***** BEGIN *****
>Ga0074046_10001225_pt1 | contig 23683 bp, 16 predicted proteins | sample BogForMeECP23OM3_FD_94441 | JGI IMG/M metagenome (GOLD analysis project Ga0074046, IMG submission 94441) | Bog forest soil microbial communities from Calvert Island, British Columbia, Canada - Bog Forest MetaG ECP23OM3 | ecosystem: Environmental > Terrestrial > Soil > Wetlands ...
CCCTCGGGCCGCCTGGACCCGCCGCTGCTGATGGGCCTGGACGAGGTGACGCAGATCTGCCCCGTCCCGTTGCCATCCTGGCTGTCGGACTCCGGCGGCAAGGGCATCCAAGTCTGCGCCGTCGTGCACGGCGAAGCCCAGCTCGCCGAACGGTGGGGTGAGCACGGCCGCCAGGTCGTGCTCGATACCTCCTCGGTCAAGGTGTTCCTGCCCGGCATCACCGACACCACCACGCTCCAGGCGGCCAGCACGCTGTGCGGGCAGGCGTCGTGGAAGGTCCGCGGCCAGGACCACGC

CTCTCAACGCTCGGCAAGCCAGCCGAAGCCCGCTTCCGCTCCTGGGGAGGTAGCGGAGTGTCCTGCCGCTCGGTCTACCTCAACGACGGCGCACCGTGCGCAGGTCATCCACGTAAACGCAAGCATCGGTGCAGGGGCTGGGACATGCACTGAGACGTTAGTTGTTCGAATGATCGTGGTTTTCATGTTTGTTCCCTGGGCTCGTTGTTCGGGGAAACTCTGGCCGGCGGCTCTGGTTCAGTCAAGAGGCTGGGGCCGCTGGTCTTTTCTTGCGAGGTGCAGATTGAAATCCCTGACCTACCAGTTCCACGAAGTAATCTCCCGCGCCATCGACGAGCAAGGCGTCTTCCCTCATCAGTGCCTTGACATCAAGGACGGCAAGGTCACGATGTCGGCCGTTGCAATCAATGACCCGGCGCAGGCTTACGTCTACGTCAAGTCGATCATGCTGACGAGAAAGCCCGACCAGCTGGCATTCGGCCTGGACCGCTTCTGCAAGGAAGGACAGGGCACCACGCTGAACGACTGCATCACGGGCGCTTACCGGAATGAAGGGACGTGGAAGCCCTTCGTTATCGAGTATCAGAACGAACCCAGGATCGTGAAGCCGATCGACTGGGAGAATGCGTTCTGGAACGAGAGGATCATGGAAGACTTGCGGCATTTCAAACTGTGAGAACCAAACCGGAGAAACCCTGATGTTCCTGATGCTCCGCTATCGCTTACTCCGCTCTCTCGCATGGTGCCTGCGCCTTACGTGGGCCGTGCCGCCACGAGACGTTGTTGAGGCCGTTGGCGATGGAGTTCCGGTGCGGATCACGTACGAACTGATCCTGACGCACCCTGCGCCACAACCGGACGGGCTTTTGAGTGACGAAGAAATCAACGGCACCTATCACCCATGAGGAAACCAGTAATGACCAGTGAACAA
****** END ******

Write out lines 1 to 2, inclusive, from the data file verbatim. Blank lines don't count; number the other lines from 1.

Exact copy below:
>Ga0074046_10001225_pt1 | contig 23683 bp, 16 predicted proteins | sample BogForMeECP23OM3_FD_94441 | JGI IMG/M metagenome (GOLD analysis project Ga0074046, IMG submission 94441) | Bog forest soil microbial communities from Calvert Island, British Columbia, Canada - Bog Forest MetaG ECP23OM3 | ecosystem: Environmental > Terrestrial > Soil > Wetlands ...
CCCTCGGGCCGCCTGGACCCGCCGCTGCTGATGGGCCTGGACGAGGTGACGCAGATCTGCCCCGTCCCGTTGCCATCCTGGCTGTCGGACTCCGGCGGCAAGGGCATCCAAGTCTGCGCCGTCGTGCACGGCGAAGCCCAGCTCGCCGAACGGTGGGGTGAGCACGGCCGCCAGGTCGTGCTCGATACCTCCTCGGTCAAGGTGTTCCTGCCCGGCATCACCGACACCACCACGCTCCAGGCGGCCAGCACGCTGTGCGGGCAGGCGTCGTGGAAGGTCCGCGGCCAGGACCACGC